Not to mention that we are reintroduced to the boy who interviewed Louis: Daniel Malloy. This is one of the more intriguing parts of this novel, whatever happened to Daniel after Interview? It turns out that Daniel became obsessed with finding out more than he already had. It would have been wise of him just to stop. Instead he went looking for Lestat, he hunted down the house trying to find him; and somewhere between the search and the discovery, Daniel’s mind started slipping. Fortunately (or possibly unfortunately, depending on how you view the situation), it was not Lestat he found, but Armand.

What follows through the course of The Queen of the Damned is a terrifying, exhilarating love affair, which finally ends in Daniel’s self-destruction and Armand’s resignation.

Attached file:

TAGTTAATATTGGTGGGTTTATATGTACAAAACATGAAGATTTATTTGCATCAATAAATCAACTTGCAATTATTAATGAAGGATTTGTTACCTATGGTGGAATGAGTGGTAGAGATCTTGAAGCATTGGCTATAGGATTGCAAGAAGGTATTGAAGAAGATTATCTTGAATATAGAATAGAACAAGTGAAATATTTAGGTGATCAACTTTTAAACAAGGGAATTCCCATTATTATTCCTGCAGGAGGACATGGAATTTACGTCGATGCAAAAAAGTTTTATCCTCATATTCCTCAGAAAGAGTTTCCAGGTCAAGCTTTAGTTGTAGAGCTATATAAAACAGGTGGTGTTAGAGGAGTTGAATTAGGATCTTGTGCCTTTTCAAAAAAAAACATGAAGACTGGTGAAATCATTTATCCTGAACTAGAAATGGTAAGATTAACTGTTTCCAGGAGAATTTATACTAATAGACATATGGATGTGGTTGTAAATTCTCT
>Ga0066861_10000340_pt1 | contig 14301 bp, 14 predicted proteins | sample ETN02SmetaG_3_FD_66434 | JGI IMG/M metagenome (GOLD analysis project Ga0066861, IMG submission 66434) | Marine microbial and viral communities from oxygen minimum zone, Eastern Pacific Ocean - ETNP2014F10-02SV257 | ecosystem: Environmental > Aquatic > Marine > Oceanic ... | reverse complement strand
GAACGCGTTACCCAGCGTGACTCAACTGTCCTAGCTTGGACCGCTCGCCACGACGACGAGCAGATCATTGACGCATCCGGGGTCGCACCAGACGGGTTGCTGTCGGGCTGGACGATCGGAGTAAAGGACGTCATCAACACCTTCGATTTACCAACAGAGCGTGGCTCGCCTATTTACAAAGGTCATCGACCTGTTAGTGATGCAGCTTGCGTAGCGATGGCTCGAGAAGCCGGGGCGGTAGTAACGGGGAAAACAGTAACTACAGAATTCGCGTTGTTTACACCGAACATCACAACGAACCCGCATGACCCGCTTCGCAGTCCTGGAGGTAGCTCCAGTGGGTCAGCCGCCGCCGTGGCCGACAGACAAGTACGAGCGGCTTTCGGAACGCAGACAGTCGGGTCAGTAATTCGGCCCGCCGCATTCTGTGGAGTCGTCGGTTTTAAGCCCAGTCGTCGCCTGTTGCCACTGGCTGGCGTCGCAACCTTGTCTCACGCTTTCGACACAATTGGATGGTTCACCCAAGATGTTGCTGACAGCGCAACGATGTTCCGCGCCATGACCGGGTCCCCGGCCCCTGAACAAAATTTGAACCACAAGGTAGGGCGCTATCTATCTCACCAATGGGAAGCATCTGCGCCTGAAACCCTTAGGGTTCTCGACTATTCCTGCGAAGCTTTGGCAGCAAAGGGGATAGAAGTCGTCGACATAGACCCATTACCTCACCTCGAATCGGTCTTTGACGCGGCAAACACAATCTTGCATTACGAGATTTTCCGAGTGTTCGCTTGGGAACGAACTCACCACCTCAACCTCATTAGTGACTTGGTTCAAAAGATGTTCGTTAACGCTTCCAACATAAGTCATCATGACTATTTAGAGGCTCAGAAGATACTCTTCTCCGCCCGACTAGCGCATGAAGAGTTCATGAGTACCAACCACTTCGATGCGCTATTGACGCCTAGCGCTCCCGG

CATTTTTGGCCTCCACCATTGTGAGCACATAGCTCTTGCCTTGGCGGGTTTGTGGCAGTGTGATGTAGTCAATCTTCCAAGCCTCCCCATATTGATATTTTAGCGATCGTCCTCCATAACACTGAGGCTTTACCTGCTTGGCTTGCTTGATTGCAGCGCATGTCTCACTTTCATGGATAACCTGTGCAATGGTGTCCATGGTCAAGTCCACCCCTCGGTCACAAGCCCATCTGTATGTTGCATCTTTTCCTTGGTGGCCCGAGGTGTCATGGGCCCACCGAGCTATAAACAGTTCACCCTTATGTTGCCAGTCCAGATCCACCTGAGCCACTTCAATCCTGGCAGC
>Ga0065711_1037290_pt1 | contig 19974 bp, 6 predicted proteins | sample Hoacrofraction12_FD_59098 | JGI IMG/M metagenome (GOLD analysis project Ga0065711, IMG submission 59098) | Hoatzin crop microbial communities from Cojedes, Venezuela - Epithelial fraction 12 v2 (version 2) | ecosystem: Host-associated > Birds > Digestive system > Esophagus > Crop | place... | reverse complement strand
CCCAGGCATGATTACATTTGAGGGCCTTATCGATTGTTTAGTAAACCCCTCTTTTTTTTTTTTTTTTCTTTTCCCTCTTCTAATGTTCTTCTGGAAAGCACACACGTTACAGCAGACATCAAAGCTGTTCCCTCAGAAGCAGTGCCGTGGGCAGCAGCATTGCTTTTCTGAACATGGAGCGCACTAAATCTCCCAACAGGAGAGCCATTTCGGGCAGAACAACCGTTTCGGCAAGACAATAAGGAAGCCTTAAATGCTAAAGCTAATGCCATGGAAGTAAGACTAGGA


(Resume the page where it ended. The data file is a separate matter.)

“Goddamn it, do it yourself. You’re five hundred years old and you can’t use a telephone? Read the directions. What are you, an immortal idiot?”

– Anne Rice, The Queen of the Damned


This is just one of many short tales designed to further embellish these individuals for us, intended to inspire further adoration in us, and Rice is spectacularly talented with human emotion. With scarcely a single comment from any one of these characters, we begin to feel as though we’re sinking into their lives, entrenched in their minds, lost in vivid descriptions.

Rice blends ancient culture with modern living and creates a universe which caters to every curiosity.

The Queen of the Damned is a culmination of events, of stories which all drain towards the end. An end which becomes a new beginning.

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  • Reply Anne February 22, 2013 at 7:39 pm

    I think as always, you are provocative, and your, cultural competence as well as time period accuracy, makes all of your books, extremely enjoyable, as well as educational!